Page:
I hate to think of what I would have missed if my daughter had not given me this unusually structured, magnificent novel for Christmas, 2021. It was published in 2017. That I had never heard of it is, to me, like being the geologist who didn’t notice an earthquake he was standing on.
The first page of The Weight of Ink is dated twice: June 8, 1691, and II Sivan of the Hebrew year 5451. The place is Richmond, Surrey, which was then on the outskirts of London.
The first sentence of the first page: “Let me begin afresh, this time to tell the truth.”
The very next page is dated four hundred years later, November 2, 2000, in London, where Helen Watt, an ailing professor, near the end of a less than satisfactory career, is about to get access to the papers in which the unknown writer promises this time to tell the truth. One of Helen’s former students, whom she doesn’t remember, and his wife, are legally prohibited from finishing the remodeling of their recently purchased 17th century house in Richmond until the authenticity and historical value of a cache of papers recently discovered by an electrician behind a panel can be evaluated. If Helen can identify the author and place him or her in the context of that time when the Great Plague was about to arrive in London, she will retire in some glory, thus redeeming her career. To do this she must unlock the mysteries before her younger colleague, favored by the department head, does.
Thus, two women are connected across the centuries, Helen Watt and Esther Velasquez, an immigrant from Amsterdam who, contrary to the norms of the time, was permitted to be the scribe for a blind rabbi, a role usually reserved for men. The novel switches back and forth between their lives as Esther, secretly a philosopher and seeker of truth, navigates her tenuous situation, and Helen and her young assistant, study the papers to unlock their mysteries, most importantly the identity of Esther – who they at first naturally assume is male.
What is delicious for the reader is the dramatic irony in the novel’s architecture: Helen and her assistant and their competitor can only read the papers while the reader of the novel has access to all the rich dimensions of Esther’s life in the time when Jews were only recently allowed to live in England. The reader always knows more than Helen does and hopes that Helen will catch up in time to win her race. The reader cares just as fervently for Esther to find her truths and survive.
Thus, The Weight of Ink thrives vibrantly in several genres simultaneously: mystery, historical novel, career novel, feminist novel, while transcending all genres via the literary quality of the writing. Here is Helen approaching for the first time the house where the cache of papers is still behind a panel:
“She approached the door, her cane slipping on the irregular stones. Her breath was uneven from the unaccustomed exertion – she slowed to calm it. On a narrow window beside the door, a reflection of her own bent figure. As she leaned closer, it rippled as though on the dark surface of a stream: a pale aged professor in her outdated suit. Tilted to one side, leaning on her cane.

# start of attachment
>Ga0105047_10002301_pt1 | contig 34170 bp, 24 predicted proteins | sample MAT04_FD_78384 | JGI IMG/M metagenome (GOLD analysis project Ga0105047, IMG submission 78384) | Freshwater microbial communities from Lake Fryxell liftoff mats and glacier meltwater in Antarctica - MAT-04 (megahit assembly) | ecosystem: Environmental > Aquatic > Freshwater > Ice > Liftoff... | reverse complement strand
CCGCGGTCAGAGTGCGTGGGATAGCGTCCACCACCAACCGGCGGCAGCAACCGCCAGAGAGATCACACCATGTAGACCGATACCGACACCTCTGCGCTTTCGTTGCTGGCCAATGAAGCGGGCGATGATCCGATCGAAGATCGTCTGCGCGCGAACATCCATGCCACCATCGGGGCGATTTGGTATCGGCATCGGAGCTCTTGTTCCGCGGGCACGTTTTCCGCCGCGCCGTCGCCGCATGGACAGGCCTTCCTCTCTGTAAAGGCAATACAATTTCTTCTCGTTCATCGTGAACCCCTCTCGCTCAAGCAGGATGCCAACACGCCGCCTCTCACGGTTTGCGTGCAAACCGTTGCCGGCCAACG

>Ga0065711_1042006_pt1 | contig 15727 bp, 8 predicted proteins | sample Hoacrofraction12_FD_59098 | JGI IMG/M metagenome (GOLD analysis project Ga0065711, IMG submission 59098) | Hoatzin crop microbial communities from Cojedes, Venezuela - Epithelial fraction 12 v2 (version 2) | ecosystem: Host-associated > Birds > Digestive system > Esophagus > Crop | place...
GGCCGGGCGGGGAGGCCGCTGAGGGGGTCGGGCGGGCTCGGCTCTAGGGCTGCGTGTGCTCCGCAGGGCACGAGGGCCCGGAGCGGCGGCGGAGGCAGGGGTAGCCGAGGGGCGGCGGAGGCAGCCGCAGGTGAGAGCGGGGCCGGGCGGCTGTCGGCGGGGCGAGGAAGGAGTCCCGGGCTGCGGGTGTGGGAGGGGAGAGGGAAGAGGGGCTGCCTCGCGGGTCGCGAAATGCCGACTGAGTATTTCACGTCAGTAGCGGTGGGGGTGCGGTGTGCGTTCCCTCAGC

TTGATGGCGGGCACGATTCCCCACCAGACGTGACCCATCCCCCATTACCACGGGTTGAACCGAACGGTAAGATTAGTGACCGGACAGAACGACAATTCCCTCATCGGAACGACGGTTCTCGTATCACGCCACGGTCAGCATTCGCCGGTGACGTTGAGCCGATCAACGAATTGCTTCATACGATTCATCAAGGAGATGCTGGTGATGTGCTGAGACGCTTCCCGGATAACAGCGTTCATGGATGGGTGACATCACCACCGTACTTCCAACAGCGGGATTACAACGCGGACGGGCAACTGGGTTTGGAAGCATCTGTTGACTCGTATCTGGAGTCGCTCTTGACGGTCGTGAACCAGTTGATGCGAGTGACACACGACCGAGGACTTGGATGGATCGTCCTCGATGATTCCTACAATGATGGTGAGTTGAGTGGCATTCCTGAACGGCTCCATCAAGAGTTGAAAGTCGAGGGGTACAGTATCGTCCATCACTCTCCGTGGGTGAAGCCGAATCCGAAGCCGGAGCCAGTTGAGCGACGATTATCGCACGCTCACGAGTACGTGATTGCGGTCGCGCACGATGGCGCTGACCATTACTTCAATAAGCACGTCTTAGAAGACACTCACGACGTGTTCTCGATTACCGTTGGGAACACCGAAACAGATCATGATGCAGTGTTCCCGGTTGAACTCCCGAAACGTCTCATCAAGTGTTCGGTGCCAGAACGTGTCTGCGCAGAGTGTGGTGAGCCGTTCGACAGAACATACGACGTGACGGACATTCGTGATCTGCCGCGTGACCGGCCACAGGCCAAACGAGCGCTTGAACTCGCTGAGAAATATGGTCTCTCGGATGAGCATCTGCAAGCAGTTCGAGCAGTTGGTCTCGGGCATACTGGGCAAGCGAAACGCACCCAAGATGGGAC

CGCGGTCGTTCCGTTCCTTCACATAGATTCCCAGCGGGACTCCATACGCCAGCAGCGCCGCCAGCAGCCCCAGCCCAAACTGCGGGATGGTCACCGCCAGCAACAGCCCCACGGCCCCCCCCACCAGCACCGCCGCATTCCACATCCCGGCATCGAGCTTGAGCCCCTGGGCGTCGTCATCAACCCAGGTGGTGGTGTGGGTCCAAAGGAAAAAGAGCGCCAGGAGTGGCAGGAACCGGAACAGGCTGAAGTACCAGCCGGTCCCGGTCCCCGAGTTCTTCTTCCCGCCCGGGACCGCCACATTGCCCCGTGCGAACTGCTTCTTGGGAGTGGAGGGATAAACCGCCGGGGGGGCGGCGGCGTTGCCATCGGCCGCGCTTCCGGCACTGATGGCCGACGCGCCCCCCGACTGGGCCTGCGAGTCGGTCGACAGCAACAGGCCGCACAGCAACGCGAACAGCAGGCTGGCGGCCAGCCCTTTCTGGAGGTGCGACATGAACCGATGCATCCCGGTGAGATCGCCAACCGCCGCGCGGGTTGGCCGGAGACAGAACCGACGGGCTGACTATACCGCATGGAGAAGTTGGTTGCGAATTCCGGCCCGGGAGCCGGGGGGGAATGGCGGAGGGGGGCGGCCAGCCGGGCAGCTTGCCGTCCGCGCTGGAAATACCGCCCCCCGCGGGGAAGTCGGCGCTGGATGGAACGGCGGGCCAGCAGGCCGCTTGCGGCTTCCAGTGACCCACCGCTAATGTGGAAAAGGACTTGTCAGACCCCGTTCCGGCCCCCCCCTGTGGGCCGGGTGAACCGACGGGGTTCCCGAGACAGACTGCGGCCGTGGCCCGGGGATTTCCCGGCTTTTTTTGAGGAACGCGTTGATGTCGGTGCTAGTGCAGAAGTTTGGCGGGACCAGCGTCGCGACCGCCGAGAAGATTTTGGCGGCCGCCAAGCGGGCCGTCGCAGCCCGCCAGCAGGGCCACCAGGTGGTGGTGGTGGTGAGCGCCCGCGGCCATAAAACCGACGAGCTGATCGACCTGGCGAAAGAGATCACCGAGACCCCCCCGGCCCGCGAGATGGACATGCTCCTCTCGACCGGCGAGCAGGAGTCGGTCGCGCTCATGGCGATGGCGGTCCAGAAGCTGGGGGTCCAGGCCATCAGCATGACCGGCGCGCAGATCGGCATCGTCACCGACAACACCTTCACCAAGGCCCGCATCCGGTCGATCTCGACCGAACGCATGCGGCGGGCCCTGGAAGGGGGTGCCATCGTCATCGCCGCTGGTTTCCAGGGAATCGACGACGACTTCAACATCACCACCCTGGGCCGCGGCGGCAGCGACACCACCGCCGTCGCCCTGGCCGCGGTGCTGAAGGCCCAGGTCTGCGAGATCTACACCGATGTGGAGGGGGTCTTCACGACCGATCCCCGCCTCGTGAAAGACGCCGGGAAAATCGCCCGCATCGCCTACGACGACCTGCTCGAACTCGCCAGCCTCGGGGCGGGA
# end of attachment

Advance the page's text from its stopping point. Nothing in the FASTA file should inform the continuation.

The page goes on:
——— Straightening, she took the cold iron knocker in her hand. Both – the smooth weighty metal and her thin quaking hand – were impervious to the sunlight that fell profligate over everything: the door, the marble threshold, the sleeves of her wool coat. The knocker’s blows reverberated dully through the thick door and died. And in the silence – the unmistakable silence of an old house – she felt, for just an instant, the old feeling: the impossible ache of standing so close to a piece of history. A feeling like something dropped endlessly inside of her – like being in the presence of a long-ago lover who had once known her every inch, but now refused to acknowledge her.”
I figure I extracted about a third of the richness in my first reading. I’ll get another third in the next. And if I’m still around in a year or so, I’ll read it for the third time.
If you haven’t read it for the first time yet, you’re in for a treat.
THE WEIGHT OF INK, A NOVEL BY RACHEL KADISHstephendaven2022-07-01T21:52:42+00:00
Like in all great narrative, the opening lines reach beyond the particulars of that narrative to identify for us what is universal in the story, in this case paradise lost, Adam, looking back on what disappeared, the instant he lost his naivete. The world changed while I slept, and much to my surprise, no one had consulted me. That’s how it would always be from that day forward. Of course, that’s the way it had been all along. I just didn’t know it until that morning. Surprise upon surprise: some good, some evil, most somewhere in between. And always without my consent.
‘That morning’ was when his father told Carlos Eire, “Batista is gone. He flew out of Havana early this morning. It looks like the rebels have won.”
In 1962 at the age of 11, Eire was one of the 14,000 children airlifted out of Cuba, exiled to physical safety and emotional turmoil, by, and from, his own parents, because Fidel Castro came to power. Eire’s memoir describes his boyhood with lyrical precision that brings every scene to life and is full of nostalgia, not just for the privilege and affluence he took for granted as a part of the upper crust in Batista’s, world, but also, indirectly, for his innocence about Batista, who, in cahoots with the mafia and the CIA, was a cruel, murderous dictator, surely no less and maybe more, evil than Castro. Eire’s father was powerful judge who sent his children to the same private school in Havana that Batista’s children attended. One of the key moments in the memoir comes when Carlos accompanies his father to the courthouse and watches his father act as both judge and jury, dispensing summary ‘justice’ to the less than powerful, then, after only three hours of work, returning to his comfortable home and art collection.
Memoirs are never about what happened; they are about what the narrator remembers about what happened, and how he or she shades that memory toward one version of truth. Carlos Eire reveals which truth he chooses in the final verse of the poem which serves as the preamble to this stunning memoir:
Still, all of us are responsible for our actions.
Not even Fidel is exempt from all this.
Nor Che, nor his chauffeurs, nor his mansion.
Nor the many Cubans who soiled their pants
before they were shot to death.
Nor the fourteen thousand children who flew away from their parents.
Nor the love and desperation that caused them to fly.